Mobile data usage

Most mobile phone plans have data inclusions that you can use on your handset to do things like browse the internet, send emails, use apps and watch videos. However, data inclusions vary considerably between plans and it's important to get the right amount of data for your usage needs.

How much data do you need?

The amount of data you need depends on how often you want to use the apps and features on your phone. Some apps or features use a lot of data. These include:

  • streaming TV and video (e.g. YouTube, Netflix and Foxtel)
  • playing online games
  • downloading music, photos, movies and software
  • uploading photos and videos to social media apps (e.g. Facebook, Instagram and Snapchat)
  • music streaming (e.g. Spotify, Apple Music)
  • FaceTime and video calling.

If you plan to do any of these things regularly, a larger data allowance may suit you better. If you mainly browse the internet and send emails, a smaller data allowance may be enough.

It's also important to be aware that communication apps, such as WhatsApp, Facebook Messenger and Skype, use data to send messages and make voice and video calls. If you regularly communicate using these apps, a larger data allowance might be a better choice.

Inclusions and promotions

Some mobile phone plans may offer entertainment inclusions such as free streaming of music and/or sporting events. If you're eligible for these inclusions, you should take these into account when deciding if a plan’s data allowance is right for you. You should also be aware of any promotional and time-limited offers for these services.

Excess data charges

Most post and prepaid mobile plans will give you a fixed data inclusion for a monthly fee. For example, for $35 a month you might get 10GB of data (as well as a voice call and SMS allowance).

This means that as long as you use 10GB of data or less, you shouldn’t have to pay anything more than $35 a month for data services. However, once you use over 10GB you will be charged extra at a much higher rate for the data you use.

Many plans will automatically add extra data to your service in 1GB blocks for an additional $10. For example, if you exceeded your monthly allowance by 1.5GB, it would cost an extra $20 on top of your monthly plan price of $35.

Some mobile phone providers offer plans that do not attract excess data charges if you exceed the monthly inclusion. 

These plans typically limit the download speed available once the headline data inclusion is exceeded. 

Talk to your service provider if you have concerns about what happens when you exceed your plan’s data inclusion.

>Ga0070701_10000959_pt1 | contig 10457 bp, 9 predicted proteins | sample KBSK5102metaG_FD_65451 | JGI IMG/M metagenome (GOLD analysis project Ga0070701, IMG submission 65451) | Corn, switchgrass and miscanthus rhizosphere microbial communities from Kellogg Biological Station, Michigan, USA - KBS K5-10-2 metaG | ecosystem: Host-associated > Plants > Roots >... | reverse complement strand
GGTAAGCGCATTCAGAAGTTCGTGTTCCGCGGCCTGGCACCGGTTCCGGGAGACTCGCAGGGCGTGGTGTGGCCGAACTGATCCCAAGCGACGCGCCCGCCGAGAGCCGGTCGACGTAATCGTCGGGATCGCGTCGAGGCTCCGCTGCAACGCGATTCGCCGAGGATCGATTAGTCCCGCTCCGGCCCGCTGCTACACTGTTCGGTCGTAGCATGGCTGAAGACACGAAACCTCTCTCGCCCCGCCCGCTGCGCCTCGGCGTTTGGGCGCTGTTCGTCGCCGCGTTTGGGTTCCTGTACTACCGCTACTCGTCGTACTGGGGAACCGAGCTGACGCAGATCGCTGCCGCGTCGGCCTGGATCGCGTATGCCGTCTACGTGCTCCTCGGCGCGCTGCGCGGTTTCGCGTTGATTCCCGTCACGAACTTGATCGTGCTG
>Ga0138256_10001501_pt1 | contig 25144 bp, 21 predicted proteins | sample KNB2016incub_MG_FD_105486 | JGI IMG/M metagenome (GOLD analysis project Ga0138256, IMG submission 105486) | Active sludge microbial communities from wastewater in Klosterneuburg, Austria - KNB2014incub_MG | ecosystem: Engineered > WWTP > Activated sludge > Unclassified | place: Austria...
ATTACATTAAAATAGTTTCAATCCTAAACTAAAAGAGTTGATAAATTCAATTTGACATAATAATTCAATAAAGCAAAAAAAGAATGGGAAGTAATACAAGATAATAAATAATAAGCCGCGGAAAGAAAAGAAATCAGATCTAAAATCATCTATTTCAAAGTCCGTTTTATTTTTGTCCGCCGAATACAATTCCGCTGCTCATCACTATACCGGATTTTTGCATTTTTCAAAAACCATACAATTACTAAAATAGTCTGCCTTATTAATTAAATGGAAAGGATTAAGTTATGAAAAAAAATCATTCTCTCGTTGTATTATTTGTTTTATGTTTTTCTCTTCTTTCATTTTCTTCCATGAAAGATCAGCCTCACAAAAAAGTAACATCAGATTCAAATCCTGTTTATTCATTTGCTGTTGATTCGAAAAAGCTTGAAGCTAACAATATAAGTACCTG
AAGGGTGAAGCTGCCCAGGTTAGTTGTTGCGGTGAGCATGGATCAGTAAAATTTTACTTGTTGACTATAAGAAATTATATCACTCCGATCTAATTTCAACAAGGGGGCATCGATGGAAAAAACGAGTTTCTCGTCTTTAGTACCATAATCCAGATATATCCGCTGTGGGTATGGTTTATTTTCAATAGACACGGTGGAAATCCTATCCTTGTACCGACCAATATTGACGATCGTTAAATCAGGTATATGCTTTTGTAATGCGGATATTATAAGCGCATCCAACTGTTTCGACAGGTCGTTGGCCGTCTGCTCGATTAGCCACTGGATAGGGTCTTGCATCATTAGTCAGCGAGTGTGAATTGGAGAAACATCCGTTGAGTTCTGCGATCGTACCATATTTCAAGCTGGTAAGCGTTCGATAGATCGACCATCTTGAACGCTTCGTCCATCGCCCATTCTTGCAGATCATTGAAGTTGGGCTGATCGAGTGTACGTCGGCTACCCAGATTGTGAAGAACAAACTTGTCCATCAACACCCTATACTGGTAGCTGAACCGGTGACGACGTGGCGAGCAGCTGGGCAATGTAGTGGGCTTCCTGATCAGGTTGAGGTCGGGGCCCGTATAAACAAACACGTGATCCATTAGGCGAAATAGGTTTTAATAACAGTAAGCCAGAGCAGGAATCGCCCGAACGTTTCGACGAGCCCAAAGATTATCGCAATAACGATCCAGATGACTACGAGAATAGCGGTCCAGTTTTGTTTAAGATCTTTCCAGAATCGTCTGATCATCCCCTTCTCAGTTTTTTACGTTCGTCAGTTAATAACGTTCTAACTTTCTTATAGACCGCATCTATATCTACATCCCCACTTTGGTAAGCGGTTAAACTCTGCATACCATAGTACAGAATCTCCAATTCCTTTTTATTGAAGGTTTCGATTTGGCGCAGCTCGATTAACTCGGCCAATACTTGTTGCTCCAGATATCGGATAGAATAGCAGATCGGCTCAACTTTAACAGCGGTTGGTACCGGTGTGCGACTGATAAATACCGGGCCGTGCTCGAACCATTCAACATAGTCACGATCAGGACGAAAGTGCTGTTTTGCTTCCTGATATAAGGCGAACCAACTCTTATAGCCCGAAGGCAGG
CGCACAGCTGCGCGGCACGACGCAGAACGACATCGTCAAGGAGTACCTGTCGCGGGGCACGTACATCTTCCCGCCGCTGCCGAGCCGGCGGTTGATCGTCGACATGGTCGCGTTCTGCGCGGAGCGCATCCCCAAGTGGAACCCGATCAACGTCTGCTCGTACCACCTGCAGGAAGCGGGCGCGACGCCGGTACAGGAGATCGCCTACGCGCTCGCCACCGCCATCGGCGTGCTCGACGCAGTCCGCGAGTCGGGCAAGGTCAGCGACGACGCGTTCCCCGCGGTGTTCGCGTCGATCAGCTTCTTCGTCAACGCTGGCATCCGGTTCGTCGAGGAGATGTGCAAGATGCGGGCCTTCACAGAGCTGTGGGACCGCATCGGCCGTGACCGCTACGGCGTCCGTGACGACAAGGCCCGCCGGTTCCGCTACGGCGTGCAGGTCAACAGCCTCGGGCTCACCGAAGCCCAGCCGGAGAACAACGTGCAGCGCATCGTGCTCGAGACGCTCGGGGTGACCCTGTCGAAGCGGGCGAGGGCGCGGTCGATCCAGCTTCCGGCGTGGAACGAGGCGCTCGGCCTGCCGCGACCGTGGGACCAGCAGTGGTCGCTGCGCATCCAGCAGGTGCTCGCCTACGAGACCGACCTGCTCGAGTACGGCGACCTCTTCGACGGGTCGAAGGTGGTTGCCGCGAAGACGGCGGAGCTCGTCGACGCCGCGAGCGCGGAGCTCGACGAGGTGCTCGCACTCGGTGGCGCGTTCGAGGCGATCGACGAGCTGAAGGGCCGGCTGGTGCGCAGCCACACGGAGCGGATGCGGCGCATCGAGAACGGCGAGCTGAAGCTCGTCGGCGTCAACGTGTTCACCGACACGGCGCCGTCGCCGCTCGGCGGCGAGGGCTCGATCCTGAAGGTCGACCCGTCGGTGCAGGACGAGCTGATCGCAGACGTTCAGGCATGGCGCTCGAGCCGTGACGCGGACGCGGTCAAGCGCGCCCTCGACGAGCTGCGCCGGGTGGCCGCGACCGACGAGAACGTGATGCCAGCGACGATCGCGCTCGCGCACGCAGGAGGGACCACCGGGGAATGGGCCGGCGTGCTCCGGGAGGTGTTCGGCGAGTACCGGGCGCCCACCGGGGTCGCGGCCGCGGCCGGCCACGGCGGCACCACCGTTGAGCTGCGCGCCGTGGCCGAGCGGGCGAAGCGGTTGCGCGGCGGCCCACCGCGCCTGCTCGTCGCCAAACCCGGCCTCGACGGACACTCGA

Mandatory usage notifications

Mobile phone providers are required to provide you with usage notifications (also known as spend management alerts) when you reach 50 per cent, 85 per cent and 100 per cent of your voice, SMS and data allowance.

Once you reach 100 per cent of your allowance, your provider must also notify you of the charges to proceed with adding extra data to your service. However, be aware that providers have a 48-hour window in which to send the notification and you could still be charged for any excess data usage during this time.

If you don't want to incur excess data charges, you should consider turning off ‘mobile data’ on your handset when you receive these notifications.

Manage your spend

There are several things you can do to make sure you stay within your data allowance so you avoid getting hit with bill shock.

Track your data usage

Most mobile phone providers allow you to track your data usage during a billing period by downloading their app onto your mobile. If you don't have a smartphone, this information may be available when you log into the provider’s website. However, you should be aware there can sometimes be a delay in updating the usage information on a provider’s app or website.

Understand data use for different activities

Knowing how much data different activities use — like emailing, browsing the internet, using social media apps, and streaming video or audio content — can also help you to keep your data use in check.

For more advice, see the tip sheet on mobile data from the The Australian Communication Consumer Action Network (ACCAN) website.

Reduce your data usage

There are also steps you can take to minimise your data usage:

  • wherever possible, use Wi-Fi instead of mobile/cellular data services. Set your phone up to automatically connect to Wi-Fi networks that you use frequently (like your home Wi-Fi) and take advantage of free Wi-Fi hotspots
  • don’t use apps or services on your mobile that use up a lot of data, like downloading or streaming video or audio, unless you’re connected to a Wi-Fi network. You can often adjust the settings on your phone so that certain apps don’t use cellular data services
  • turn off apps or features on your phone that automatically use up data, such as push notifications. These use up data in the background and can easily be turned off
  • manually shut down apps you use on your phone to make sure they don’t keep using data in the background. Some apps keep running in the background even after you’ve exited out of them.

See more tips from ACCAN about how to minimise data use on your smartphone.

If it’s not right, use your rights

More information

Mobile phone services